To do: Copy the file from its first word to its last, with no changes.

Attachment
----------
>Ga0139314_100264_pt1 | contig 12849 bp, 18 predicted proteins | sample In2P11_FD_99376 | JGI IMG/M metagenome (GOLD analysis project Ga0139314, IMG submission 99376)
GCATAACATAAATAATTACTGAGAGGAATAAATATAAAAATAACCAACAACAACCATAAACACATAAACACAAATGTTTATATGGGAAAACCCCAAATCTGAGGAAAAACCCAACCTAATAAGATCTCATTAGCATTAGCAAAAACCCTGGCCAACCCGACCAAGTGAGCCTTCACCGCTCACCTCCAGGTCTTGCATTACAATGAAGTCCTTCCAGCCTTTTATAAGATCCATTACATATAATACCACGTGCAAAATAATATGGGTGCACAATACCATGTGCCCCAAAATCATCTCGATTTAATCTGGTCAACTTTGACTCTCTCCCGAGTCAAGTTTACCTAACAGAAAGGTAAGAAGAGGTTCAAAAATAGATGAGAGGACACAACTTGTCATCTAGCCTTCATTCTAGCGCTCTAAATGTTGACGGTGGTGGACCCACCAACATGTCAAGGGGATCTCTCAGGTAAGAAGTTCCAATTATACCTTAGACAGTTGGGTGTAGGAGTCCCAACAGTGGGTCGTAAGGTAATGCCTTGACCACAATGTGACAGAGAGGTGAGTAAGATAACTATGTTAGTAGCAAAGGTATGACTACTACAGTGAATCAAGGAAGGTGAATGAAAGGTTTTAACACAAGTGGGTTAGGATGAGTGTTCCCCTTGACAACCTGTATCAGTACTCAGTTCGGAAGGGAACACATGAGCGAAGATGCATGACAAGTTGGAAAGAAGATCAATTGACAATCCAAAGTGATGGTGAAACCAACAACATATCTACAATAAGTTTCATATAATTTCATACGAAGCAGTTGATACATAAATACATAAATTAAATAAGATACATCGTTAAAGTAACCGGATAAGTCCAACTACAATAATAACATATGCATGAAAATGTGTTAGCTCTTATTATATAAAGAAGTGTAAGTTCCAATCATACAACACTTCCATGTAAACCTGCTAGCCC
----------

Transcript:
>Ga0139314_100264_pt1 | contig 12849 bp, 18 predicted proteins | sample In2P11_FD_99376 | JGI IMG/M metagenome (GOLD analysis project Ga0139314, IMG submission 99376)
GCATAACATAAATAATTACTGAGAGGAATAAATATAAAAATAACCAACAACAACCATAAACACATAAACACAAATGTTTATATGGGAAAACCCCAAATCTGAGGAAAAACCCAACCTAATAAGATCTCATTAGCATTAGCAAAAACCCTGGCCAACCCGACCAAGTGAGCCTTCACCGCTCACCTCCAGGTCTTGCATTACAATGAAGTCCTTCCAGCCTTTTATAAGATCCATTACATATAATACCACGTGCAAAATAATATGGGTGCACAATACCATGTGCCCCAAAATCATCTCGATTTAATCTGGTCAACTTTGACTCTCTCCCGAGTCAAGTTTACCTAACAGAAAGGTAAGAAGAGGTTCAAAAATAGATGAGAGGACACAACTTGTCATCTAGCCTTCATTCTAGCGCTCTAAATGTTGACGGTGGTGGACCCACCAACATGTCAAGGGGATCTCTCAGGTAAGAAGTTCCAATTATACCTTAGACAGTTGGGTGTAGGAGTCCCAACAGTGGGTCGTAAGGTAATGCCTTGACCACAATGTGACAGAGAGGTGAGTAAGATAACTATGTTAGTAGCAAAGGTATGACTACTACAGTGAATCAAGGAAGGTGAATGAAAGGTTTTAACACAAGTGGGTTAGGATGAGTGTTCCCCTTGACAACCTGTATCAGTACTCAGTTCGGAAGGGAACACATGAGCGAAGATGCATGACAAGTTGGAAAGAAGATCAATTGACAATCCAAAGTGATGGTGAAACCAACAACATATCTACAATAAGTTTCATATAATTTCATACGAAGCAGTTGATACATAAATACATAAATTAAATAAGATACATCGTTAAAGTAACCGGATAAGTCCAACTACAATAATAACATATGCATGAAAATGTGTTAGCTCTTATTATATAAAGAAGTGTAAGTTCCAATCATACAACACTTCCATGTAAACCTGCTAGCCC